Hot/cold showers are also a relief for your legs.

Vein patients should, if possible, avoid or at least alter the “influencing factors” described above so that they can have a positive influence on the therapy: a healthy diet, an acceptable weight, sufficient exercise (for example walking, swimming, cycling) and moderate alcohol consumption are good starting points. 

Replace your high heels more often with flat shoes: On high heels, the foot only exerts very limited muscle activity, so that the muscle pressure on the venous system decreases. The foot can roll better with flat shoes, which in turn activates the calf muscle pump. 

Treatment of chronic venous disease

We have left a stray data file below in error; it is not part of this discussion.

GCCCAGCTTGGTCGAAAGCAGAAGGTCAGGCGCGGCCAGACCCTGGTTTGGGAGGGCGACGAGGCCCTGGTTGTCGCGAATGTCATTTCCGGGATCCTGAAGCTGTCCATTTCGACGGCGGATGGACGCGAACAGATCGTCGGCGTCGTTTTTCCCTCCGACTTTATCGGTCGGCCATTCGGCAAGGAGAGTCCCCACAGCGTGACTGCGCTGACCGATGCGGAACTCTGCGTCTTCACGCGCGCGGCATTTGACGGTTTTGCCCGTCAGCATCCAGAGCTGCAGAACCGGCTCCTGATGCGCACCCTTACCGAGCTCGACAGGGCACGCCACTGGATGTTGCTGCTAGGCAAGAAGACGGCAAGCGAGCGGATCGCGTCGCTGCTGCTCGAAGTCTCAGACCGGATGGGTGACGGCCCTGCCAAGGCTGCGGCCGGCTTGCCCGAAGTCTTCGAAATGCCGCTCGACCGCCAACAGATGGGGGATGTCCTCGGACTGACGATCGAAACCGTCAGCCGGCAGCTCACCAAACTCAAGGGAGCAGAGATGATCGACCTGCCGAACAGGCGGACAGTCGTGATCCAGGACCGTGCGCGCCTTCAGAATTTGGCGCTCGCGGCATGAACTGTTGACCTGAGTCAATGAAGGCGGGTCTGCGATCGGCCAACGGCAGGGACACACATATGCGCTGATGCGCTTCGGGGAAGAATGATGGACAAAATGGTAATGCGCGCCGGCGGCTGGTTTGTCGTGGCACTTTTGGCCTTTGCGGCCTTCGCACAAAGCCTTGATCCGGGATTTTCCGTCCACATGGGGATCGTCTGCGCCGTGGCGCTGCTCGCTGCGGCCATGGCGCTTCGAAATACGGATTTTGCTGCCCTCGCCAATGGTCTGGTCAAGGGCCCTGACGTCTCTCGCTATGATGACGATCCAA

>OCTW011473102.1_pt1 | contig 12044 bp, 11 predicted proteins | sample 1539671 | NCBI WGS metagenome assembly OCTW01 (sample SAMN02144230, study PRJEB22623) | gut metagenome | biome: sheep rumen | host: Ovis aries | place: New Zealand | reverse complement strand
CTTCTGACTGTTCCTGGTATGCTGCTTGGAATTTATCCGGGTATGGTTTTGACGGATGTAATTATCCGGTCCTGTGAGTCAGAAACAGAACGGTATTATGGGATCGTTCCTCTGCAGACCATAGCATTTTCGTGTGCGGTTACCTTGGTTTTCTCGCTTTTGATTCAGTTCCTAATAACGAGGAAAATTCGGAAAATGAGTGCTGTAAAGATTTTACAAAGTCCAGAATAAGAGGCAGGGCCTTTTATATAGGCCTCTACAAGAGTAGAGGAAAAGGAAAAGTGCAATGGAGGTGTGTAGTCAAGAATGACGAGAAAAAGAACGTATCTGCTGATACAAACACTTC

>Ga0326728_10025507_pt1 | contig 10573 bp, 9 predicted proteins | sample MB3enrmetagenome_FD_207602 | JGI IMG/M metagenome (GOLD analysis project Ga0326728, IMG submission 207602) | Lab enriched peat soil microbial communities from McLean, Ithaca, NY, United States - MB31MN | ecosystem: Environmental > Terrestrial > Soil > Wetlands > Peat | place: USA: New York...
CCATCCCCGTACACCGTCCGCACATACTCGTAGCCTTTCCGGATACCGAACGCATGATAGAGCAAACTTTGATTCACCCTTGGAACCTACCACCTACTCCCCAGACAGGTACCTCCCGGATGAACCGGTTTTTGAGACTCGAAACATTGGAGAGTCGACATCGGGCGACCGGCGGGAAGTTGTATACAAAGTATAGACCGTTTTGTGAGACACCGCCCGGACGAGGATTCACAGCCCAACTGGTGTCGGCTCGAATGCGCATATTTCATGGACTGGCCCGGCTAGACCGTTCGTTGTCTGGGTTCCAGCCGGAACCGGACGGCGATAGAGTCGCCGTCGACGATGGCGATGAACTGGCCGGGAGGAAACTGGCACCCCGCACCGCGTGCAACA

A venous disorder is not curable, but is very treatable. There are numerous treatment options even in advanced clinical conditions. Talk to your doctor. 

Your GP may refer you to a specialist for venous diseases (phlebologist). He or she will make a diagnosis through a detailed examination of your state of health and your medical history (anamnesis) as well as through visual and physical examinations (inspection and palpation). Doctors are happy to use further imaging methods such as ultrasound. The doctor will initiate appropriate therapy measures depending on the degree of severity and patient-individual criteria.  What’s more: The examination is painless and risk-free!

The most important therapy options include compression therapy and invasive surgery:

  • Wearing medical compression stockings on a regular basis promotes vein function, relieves strain on the legs and relieves discomfort. Compression stockings prevent the blood from settling into the legs and support the return transport to the heart with a gradual pressure distribution that decreases from the ankle upwards.